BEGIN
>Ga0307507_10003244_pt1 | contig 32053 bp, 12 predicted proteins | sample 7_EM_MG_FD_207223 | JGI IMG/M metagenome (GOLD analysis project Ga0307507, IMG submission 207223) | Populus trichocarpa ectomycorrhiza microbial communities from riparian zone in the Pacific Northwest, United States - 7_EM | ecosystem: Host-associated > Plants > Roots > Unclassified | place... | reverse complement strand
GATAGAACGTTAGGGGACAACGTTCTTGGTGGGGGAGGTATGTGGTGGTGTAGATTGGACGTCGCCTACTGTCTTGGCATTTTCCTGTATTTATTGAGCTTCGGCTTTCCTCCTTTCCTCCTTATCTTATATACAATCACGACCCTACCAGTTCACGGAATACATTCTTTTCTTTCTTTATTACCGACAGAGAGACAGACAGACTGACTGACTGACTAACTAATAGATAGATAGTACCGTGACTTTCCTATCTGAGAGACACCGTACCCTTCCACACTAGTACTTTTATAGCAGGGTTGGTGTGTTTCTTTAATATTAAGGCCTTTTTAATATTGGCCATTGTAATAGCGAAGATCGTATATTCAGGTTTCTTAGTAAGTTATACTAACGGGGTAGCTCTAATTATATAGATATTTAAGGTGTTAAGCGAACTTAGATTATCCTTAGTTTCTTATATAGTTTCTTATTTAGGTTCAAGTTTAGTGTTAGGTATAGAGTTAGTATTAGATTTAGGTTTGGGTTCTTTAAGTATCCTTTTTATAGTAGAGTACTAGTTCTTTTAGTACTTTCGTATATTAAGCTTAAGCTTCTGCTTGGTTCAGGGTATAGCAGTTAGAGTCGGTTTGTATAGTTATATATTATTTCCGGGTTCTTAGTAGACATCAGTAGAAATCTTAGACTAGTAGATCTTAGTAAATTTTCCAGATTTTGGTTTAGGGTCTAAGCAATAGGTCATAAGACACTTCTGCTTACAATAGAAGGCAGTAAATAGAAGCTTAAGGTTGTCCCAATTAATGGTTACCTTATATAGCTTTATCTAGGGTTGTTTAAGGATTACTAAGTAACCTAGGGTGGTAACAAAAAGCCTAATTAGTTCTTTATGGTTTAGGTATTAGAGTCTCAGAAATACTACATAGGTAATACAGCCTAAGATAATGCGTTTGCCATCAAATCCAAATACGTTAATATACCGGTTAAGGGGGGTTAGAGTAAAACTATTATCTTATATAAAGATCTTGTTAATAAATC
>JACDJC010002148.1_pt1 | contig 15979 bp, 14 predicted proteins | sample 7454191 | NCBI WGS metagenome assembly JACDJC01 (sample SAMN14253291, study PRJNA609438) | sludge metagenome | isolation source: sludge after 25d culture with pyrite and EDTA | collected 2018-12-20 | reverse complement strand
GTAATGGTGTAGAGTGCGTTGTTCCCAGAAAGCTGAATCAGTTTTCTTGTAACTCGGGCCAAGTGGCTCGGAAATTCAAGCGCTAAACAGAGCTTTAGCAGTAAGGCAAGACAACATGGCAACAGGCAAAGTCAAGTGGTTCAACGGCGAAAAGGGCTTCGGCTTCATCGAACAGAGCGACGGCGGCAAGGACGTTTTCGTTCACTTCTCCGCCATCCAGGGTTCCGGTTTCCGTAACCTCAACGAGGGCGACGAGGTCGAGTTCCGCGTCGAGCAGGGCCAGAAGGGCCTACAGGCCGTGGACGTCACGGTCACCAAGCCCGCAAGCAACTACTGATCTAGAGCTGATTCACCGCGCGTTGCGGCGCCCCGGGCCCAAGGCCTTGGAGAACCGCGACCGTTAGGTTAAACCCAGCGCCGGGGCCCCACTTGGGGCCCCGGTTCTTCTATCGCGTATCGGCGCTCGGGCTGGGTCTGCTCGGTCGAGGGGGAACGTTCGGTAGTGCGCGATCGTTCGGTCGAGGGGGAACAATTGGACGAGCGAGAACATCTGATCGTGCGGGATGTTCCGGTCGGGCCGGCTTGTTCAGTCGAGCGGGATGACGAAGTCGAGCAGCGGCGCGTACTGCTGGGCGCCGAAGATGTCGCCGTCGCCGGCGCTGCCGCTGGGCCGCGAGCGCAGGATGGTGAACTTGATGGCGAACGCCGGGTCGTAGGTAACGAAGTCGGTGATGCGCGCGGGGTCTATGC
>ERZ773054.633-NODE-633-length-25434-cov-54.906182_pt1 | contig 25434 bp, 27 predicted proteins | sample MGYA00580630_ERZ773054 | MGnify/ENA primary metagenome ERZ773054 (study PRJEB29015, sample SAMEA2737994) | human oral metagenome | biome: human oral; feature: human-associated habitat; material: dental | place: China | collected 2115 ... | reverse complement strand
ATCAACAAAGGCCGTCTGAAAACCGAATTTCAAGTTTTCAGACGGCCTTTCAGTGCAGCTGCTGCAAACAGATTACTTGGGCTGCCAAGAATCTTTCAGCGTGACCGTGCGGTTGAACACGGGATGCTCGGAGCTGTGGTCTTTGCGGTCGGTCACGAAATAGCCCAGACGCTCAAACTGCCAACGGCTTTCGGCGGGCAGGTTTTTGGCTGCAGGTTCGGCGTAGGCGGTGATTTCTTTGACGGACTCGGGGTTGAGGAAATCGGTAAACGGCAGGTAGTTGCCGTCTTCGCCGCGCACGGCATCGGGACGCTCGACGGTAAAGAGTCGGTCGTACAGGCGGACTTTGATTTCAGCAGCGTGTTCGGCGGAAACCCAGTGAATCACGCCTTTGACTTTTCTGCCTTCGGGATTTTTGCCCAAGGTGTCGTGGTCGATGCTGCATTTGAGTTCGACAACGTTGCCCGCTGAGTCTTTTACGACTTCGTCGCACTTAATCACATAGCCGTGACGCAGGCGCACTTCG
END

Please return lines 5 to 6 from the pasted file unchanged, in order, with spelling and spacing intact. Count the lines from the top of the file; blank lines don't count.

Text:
>ERZ773054.633-NODE-633-length-25434-cov-54.906182_pt1 | contig 25434 bp, 27 predicted proteins | sample MGYA00580630_ERZ773054 | MGnify/ENA primary metagenome ERZ773054 (study PRJEB29015, sample SAMEA2737994) | human oral metagenome | biome: human oral; feature: human-associated habitat; material: dental | place: China | collected 2115 ... | reverse complement strand
ATCAACAAAGGCCGTCTGAAAACCGAATTTCAAGTTTTCAGACGGCCTTTCAGTGCAGCTGCTGCAAACAGATTACTTGGGCTGCCAAGAATCTTTCAGCGTGACCGTGCGGTTGAACACGGGATGCTCGGAGCTGTGGTCTTTGCGGTCGGTCACGAAATAGCCCAGACGCTCAAACTGCCAACGGCTTTCGGCGGGCAGGTTTTTGGCTGCAGGTTCGGCGTAGGCGGTGATTTCTTTGACGGACTCGGGGTTGAGGAAATCGGTAAACGGCAGGTAGTTGCCGTCTTCGCCGCGCACGGCATCGGGACGCTCGACGGTAAAGAGTCGGTCGTACAGGCGGACTTTGATTTCAGCAGCGTGTTCGGCGGAAACCCAGTGAATCACGCCTTTGACTTTTCTGCCTTCGGGATTTTTGCCCAAGGTGTCGTGGTCGATGCTGCATTTGAGTTCGACAACGTTGCCCGCTGAGTCTTTTACGACTTCGTCGCACTTAATCACATAGCCGTGACGCAGGCGCACTTCG